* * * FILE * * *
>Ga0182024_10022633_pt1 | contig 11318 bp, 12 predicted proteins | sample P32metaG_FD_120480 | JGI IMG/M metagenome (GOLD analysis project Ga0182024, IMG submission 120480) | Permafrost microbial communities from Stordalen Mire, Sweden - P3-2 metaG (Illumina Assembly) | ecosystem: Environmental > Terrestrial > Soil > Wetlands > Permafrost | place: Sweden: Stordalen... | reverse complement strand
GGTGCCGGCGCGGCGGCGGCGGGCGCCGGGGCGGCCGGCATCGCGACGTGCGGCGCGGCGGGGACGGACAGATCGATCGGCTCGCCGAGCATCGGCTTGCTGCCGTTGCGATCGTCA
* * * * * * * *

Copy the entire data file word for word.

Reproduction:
>Ga0182024_10022633_pt1 | contig 11318 bp, 12 predicted proteins | sample P32metaG_FD_120480 | JGI IMG/M metagenome (GOLD analysis project Ga0182024, IMG submission 120480) | Permafrost microbial communities from Stordalen Mire, Sweden - P3-2 metaG (Illumina Assembly) | ecosystem: Environmental > Terrestrial > Soil > Wetlands > Permafrost | place: Sweden: Stordalen... | reverse complement strand
GGTGCCGGCGCGGCGGCGGCGGGCGCCGGGGCGGCCGGCATCGCGACGTGCGGCGCGGCGGGGACGGACAGATCGATCGGCTCGCCGAGCATCGGCTTGCTGCCGTTGCGATCGTCA